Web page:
Things to Know About Porto


Porto is Portugal’s second-largest city after Lisbon, the capital of the southwestern European country, and is located in the north of the country. In English sources, the name of the city is also referred to as Oporto. The world-famous Port wine owes its fame to grapes collected from the Douro region in northern Portugal.

Wine has been made from Douro grapes since the 13th century. Two structures that have become symbols of Porto are steel bridges. These are the Dom Luis I Bridge built by the Belgian engineer Seyrig and the French engineer Gustave Eiffel, and the Maria Pia Bridge, which crosses the railway. Porto Stock Exchange, one of the world’s first stock exchanges, was opened in 1834.

The foundation of Porto coincides with the Roman Empire period in the 4th century. Since then, Porto has been used as a commercial port. The Iberian Peninsula, where today’s Portugal and Spain are located, was captured by Muslim North Africans, that is, Moros, in 711.

However, unlike the rest of the peninsula, the occupation in northern Portugal does not last long and Vimara Peres, appointed by Alfonso, saves the periphery of the Douro River, hence Porto, from Muslim rule in 868. The name of the city at that time was Portus Cale. The Reconquista of the entire Iberian Peninsula by Catholics (Reconquista) will continue until 1492.

The foundations of Portugal’s being an independent kingdom from the Spaniards were laid in 1095 when the daughter of the Spanish king Alfonso gave the Portuguese lands as a wedding gift while marrying the Duke of Burgundy, Enrique. By 1387, there will be a wedding in Porto that will determine the political and military relations in the next centuries. This wedding is the wedding of King João I and Philippa of Lancaster. Philippa is now Queen of Portugal.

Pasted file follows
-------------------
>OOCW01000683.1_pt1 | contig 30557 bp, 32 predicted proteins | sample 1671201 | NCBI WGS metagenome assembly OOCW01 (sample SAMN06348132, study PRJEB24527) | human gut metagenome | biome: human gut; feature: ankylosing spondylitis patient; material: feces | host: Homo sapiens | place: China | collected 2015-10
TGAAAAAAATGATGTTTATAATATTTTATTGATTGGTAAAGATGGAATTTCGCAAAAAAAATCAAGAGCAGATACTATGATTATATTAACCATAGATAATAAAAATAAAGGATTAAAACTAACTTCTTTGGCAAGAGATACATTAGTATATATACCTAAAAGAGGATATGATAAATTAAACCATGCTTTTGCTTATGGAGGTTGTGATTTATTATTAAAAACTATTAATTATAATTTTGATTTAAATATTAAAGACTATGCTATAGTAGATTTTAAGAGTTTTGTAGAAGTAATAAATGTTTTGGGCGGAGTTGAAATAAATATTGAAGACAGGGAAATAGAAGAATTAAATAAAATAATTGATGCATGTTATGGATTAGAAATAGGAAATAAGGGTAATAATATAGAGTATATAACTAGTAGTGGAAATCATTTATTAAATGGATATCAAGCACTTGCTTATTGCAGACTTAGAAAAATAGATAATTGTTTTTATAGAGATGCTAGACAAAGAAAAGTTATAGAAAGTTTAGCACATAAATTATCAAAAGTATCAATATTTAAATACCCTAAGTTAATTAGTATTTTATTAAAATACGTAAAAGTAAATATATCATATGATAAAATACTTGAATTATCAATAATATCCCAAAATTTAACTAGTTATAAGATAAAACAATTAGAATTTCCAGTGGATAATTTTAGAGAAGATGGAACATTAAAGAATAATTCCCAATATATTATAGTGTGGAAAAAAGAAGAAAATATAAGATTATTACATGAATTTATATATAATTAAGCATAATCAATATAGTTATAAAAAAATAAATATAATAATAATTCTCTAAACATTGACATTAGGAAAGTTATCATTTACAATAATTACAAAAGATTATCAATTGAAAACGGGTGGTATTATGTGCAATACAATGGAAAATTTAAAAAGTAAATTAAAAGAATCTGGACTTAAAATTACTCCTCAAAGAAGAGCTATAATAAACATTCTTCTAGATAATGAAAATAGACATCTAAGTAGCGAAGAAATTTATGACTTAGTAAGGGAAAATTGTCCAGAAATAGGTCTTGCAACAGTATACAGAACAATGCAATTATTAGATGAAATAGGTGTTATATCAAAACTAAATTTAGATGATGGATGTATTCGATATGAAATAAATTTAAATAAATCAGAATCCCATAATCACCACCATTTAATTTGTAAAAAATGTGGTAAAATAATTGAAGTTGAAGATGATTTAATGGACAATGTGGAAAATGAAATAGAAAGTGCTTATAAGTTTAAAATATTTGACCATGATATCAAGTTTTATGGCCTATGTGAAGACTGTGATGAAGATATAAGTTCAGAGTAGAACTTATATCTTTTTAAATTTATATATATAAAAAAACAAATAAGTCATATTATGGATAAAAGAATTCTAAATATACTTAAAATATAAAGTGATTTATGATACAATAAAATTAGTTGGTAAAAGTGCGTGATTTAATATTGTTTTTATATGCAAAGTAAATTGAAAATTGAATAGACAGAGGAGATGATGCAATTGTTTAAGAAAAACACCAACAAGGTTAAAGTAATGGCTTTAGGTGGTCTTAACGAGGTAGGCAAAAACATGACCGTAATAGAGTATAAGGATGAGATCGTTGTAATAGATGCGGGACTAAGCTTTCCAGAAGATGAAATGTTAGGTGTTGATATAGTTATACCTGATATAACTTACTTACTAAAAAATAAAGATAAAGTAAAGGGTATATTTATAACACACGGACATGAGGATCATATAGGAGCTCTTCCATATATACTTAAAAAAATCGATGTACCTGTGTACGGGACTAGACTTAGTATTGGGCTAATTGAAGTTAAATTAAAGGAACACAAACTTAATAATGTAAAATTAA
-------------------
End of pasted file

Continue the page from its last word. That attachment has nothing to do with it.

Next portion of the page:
With this marriage, Portugal and England establish friendly relations that will last for centuries. The ships built in the shipyards in Porto during the 14th and 15th centuries were decisive not only in Portugal’s defense from the sea but also in its geographical discoveries. In 1415, the Porto-born son of João I, “the explorer Enrique”, captured the city of Ceuta in North Africa with one of these ships. This is Portugal’s first overseas occupation. Tripas à Moda do Porto, which is identified with Portuguese cuisine today, originated in this city.

He also tries to find India by traveling around Africa with these ships. England and Portugal in 1703; He will strengthen their friendship by signing the Treaty of Methuen. This treaty stipulates that woolen clothing made in England will be put on the Portuguese market with tax exemption. In return, there will be no tax on port wine in England. On the other hand, the fact that Britain is at war with France causes them to be deprived of French wine, and that’s how the rise of Port wine begins. In time, imports were not satisfied and the British began to produce this wine.

In the 18th and 19th centuries, the city of Porto made itself known with its industrial breakthroughs. Because during the 17th century, profits from wine exports were invested in the industry. Realizing more industrial production than its population required, Porto falls under the control of the French troops loyal to Napoleon as a result of the 1st Battle of Porto in the spring of 1809. King of Portugal VI. João was exiled to Brazil, which was then a Portuguese colony.

The people of Porto flocked to the bridge to escape from the French soldiers and wanted to cross the river, but when the bridge collapsed, which could not bear the load, a disaster occurred and 6,000 people disappeared. In the 2nd Battle of Porto, the Portuguese army repels the French from the city with the help of the British. When the country is cleared of invaders, the king returns from Brazil, with the demand of the people. However, the people also demand a constitutional monarchy. The new regime came into force in 1822, but it lasts 6 years.

Civil war breaks out when the new king Miguel restores absolute monarchy in 1828. Porto leads the rebels in the civil war. Almost all of its population is against the king. It goes down in history as the only city that the pro-king armed forces could not bring down. Finally, in 1910, Portugal was declared a republic.

Porto is one of the most beautiful southern European cities you can see. With its deep-rooted and colorful history, it will instantly impress you. To visit the historical buildings, to get lost in the streets, to sip its famous wine, to taste its delicious food, to buy traditional products to be a memory, to immortalize your trip by taking plenty of photos, to admire the view of the Douro River and the Atlantic Ocean, to Porto at the first opportunity. we recommend you to go.

We have a lot to learn from the Portuguese who live life to the fullest and without taking it seriously, who protect their culture and history as much as they enjoy the moment and protect them like their eyes.

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